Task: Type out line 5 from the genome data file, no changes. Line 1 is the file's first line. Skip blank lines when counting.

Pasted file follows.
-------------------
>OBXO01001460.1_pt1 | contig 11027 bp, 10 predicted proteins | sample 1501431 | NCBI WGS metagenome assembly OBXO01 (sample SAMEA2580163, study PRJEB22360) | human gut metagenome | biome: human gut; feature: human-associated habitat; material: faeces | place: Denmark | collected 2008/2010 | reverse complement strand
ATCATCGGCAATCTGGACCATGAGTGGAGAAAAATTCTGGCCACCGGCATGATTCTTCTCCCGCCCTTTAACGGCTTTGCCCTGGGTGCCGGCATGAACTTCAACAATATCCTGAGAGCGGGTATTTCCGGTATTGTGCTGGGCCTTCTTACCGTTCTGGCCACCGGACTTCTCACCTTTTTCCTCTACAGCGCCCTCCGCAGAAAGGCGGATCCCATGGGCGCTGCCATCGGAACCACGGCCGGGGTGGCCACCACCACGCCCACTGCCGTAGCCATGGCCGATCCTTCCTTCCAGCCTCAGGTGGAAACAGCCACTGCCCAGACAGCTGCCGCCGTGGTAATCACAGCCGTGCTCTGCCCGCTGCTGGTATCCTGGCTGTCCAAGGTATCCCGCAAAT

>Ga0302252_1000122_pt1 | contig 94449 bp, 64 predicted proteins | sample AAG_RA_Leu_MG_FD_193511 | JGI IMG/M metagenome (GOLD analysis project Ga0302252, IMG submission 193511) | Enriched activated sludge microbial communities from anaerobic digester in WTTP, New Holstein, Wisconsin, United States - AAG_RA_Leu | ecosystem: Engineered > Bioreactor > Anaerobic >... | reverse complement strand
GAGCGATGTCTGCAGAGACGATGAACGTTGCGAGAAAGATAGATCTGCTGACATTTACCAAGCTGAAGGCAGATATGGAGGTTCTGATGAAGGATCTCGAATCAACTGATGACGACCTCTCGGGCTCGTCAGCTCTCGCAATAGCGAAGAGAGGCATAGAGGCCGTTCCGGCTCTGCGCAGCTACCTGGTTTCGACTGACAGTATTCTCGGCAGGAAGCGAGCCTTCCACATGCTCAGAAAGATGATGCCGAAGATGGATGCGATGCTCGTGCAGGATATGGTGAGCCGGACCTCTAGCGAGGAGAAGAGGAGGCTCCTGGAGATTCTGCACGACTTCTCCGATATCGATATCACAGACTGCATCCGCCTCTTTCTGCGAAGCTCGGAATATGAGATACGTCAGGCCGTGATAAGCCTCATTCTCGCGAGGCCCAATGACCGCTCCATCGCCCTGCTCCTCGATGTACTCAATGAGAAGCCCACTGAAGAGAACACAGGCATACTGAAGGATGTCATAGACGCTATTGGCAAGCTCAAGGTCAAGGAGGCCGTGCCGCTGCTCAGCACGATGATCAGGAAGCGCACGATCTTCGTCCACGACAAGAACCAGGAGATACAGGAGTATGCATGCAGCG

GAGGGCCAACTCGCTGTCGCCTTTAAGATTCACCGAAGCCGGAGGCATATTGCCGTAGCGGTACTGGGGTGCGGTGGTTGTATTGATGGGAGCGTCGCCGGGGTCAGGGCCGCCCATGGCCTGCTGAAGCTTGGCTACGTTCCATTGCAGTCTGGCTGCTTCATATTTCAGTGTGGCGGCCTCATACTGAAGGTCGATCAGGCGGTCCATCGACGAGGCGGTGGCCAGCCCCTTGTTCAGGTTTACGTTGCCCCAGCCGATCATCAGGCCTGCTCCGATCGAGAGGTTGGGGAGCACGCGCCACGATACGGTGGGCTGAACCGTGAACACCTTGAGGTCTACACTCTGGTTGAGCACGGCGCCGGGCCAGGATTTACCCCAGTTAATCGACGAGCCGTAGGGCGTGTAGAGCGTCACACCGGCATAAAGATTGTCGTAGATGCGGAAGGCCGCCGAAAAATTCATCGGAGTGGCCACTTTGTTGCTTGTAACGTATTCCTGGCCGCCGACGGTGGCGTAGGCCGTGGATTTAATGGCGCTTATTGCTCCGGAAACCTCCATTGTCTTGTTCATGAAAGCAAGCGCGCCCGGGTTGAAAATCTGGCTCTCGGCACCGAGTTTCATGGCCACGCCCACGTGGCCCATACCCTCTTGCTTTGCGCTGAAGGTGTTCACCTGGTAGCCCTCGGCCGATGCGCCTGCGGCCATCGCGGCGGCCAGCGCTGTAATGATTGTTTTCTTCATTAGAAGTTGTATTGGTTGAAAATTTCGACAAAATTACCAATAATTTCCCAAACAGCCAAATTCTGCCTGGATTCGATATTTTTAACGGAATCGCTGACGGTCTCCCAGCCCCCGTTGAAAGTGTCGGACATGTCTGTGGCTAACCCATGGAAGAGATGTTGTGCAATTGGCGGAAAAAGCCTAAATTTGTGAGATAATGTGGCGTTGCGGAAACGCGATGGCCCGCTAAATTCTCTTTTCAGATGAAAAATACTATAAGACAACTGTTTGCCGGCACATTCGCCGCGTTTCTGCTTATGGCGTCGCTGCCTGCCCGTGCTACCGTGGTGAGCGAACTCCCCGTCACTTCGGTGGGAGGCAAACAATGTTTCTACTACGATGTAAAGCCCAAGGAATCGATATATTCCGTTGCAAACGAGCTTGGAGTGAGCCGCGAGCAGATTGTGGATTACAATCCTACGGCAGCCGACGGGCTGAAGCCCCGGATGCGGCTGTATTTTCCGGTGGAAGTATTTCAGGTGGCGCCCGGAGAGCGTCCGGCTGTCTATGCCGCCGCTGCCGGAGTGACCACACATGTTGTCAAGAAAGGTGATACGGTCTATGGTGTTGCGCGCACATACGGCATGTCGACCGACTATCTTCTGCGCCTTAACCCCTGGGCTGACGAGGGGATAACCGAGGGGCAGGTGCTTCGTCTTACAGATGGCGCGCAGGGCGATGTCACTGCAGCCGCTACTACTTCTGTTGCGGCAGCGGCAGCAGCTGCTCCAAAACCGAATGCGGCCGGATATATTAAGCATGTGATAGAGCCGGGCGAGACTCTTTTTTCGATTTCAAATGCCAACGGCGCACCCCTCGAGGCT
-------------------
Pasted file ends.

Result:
GAGGGCCAACTCGCTGTCGCCTTTAAGATTCACCGAAGCCGGAGGCATATTGCCGTAGCGGTACTGGGGTGCGGTGGTTGTATTGATGGGAGCGTCGCCGGGGTCAGGGCCGCCCATGGCCTGCTGAAGCTTGGCTACGTTCCATTGCAGTCTGGCTGCTTCATATTTCAGTGTGGCGGCCTCATACTGAAGGTCGATCAGGCGGTCCATCGACGAGGCGGTGGCCAGCCCCTTGTTCAGGTTTACGTTGCCCCAGCCGATCATCAGGCCTGCTCCGATCGAGAGGTTGGGGAGCACGCGCCACGATACGGTGGGCTGAACCGTGAACACCTTGAGGTCTACACTCTGGTTGAGCACGGCGCCGGGCCAGGATTTACCCCAGTTAATCGACGAGCCGTAGGGCGTGTAGAGCGTCACACCGGCATAAAGATTGTCGTAGATGCGGAAGGCCGCCGAAAAATTCATCGGAGTGGCCACTTTGTTGCTTGTAACGTATTCCTGGCCGCCGACGGTGGCGTAGGCCGTGGATTTAATGGCGCTTATTGCTCCGGAAACCTCCATTGTCTTGTTCATGAAAGCAAGCGCGCCCGGGTTGAAAATCTGGCTCTCGGCACCGAGTTTCATGGCCACGCCCACGTGGCCCATACCCTCTTGCTTTGCGCTGAAGGTGTTCACCTGGTAGCCCTCGGCCGATGCGCCTGCGGCCATCGCGGCGGCCAGCGCTGTAATGATTGTTTTCTTCATTAGAAGTTGTATTGGTTGAAAATTTCGACAAAATTACCAATAATTTCCCAAACAGCCAAATTCTGCCTGGATTCGATATTTTTAACGGAATCGCTGACGGTCTCCCAGCCCCCGTTGAAAGTGTCGGACATGTCTGTGGCTAACCCATGGAAGAGATGTTGTGCAATTGGCGGAAAAAGCCTAAATTTGTGAGATAATGTGGCGTTGCGGAAACGCGATGGCCCGCTAAATTCTCTTTTCAGATGAAAAATACTATAAGACAACTGTTTGCCGGCACATTCGCCGCGTTTCTGCTTATGGCGTCGCTGCCTGCCCGTGCTACCGTGGTGAGCGAACTCCCCGTCACTTCGGTGGGAGGCAAACAATGTTTCTACTACGATGTAAAGCCCAAGGAATCGATATATTCCGTTGCAAACGAGCTTGGAGTGAGCCGCGAGCAGATTGTGGATTACAATCCTACGGCAGCCGACGGGCTGAAGCCCCGGATGCGGCTGTATTTTCCGGTGGAAGTATTTCAGGTGGCGCCCGGAGAGCGTCCGGCTGTCTATGCCGCCGCTGCCGGAGTGACCACACATGTTGTCAAGAAAGGTGATACGGTCTATGGTGTTGCGCGCACATACGGCATGTCGACCGACTATCTTCTGCGCCTTAACCCCTGGGCTGACGAGGGGATAACCGAGGGGCAGGTGCTTCGTCTTACAGATGGCGCGCAGGGCGATGTCACTGCAGCCGCTACTACTTCTGTTGCGGCAGCGGCAGCAGCTGCTCCAAAACCGAATGCGGCCGGATATATTAAGCATGTGATAGAGCCGGGCGAGACTCTTTTTTCGATTTCAAATGCCAACGGCGCACCCCTCGAGGCT